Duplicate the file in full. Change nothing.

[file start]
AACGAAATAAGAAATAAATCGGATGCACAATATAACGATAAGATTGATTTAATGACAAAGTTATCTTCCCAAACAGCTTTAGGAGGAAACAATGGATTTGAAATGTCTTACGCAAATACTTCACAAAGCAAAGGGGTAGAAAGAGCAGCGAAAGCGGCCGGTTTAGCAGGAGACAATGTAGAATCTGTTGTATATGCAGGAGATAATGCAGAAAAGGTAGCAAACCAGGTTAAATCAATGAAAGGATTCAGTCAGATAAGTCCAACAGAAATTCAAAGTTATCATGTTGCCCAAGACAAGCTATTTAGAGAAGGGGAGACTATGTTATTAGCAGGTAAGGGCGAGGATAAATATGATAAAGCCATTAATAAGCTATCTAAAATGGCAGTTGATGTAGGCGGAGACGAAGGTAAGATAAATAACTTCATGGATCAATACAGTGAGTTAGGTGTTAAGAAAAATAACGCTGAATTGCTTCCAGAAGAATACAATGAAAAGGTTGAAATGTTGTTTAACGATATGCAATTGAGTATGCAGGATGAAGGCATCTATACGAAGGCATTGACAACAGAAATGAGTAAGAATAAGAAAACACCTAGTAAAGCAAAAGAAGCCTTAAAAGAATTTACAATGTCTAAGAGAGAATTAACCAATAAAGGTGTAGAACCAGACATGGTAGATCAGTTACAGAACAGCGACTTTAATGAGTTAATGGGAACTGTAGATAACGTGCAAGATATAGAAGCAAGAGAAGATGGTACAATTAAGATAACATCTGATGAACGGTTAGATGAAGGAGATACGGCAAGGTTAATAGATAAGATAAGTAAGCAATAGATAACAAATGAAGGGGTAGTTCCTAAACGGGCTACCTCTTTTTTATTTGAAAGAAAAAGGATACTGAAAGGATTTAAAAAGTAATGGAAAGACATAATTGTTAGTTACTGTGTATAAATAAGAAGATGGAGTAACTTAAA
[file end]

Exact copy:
AACGAAATAAGAAATAAATCGGATGCACAATATAACGATAAGATTGATTTAATGACAAAGTTATCTTCCCAAACAGCTTTAGGAGGAAACAATGGATTTGAAATGTCTTACGCAAATACTTCACAAAGCAAAGGGGTAGAAAGAGCAGCGAAAGCGGCCGGTTTAGCAGGAGACAATGTAGAATCTGTTGTATATGCAGGAGATAATGCAGAAAAGGTAGCAAACCAGGTTAAATCAATGAAAGGATTCAGTCAGATAAGTCCAACAGAAATTCAAAGTTATCATGTTGCCCAAGACAAGCTATTTAGAGAAGGGGAGACTATGTTATTAGCAGGTAAGGGCGAGGATAAATATGATAAAGCCATTAATAAGCTATCTAAAATGGCAGTTGATGTAGGCGGAGACGAAGGTAAGATAAATAACTTCATGGATCAATACAGTGAGTTAGGTGTTAAGAAAAATAACGCTGAATTGCTTCCAGAAGAATACAATGAAAAGGTTGAAATGTTGTTTAACGATATGCAATTGAGTATGCAGGATGAAGGCATCTATACGAAGGCATTGACAACAGAAATGAGTAAGAATAAGAAAACACCTAGTAAAGCAAAAGAAGCCTTAAAAGAATTTACAATGTCTAAGAGAGAATTAACCAATAAAGGTGTAGAACCAGACATGGTAGATCAGTTACAGAACAGCGACTTTAATGAGTTAATGGGAACTGTAGATAACGTGCAAGATATAGAAGCAAGAGAAGATGGTACAATTAAGATAACATCTGATGAACGGTTAGATGAAGGAGATACGGCAAGGTTAATAGATAAGATAAGTAAGCAATAGATAACAAATGAAGGGGTAGTTCCTAAACGGGCTACCTCTTTTTTATTTGAAAGAAAAAGGATACTGAAAGGATTTAAAAAGTAATGGAAAGACATAATTGTTAGTTACTGTGTATAAATAAGAAGATGGAGTAACTTAAA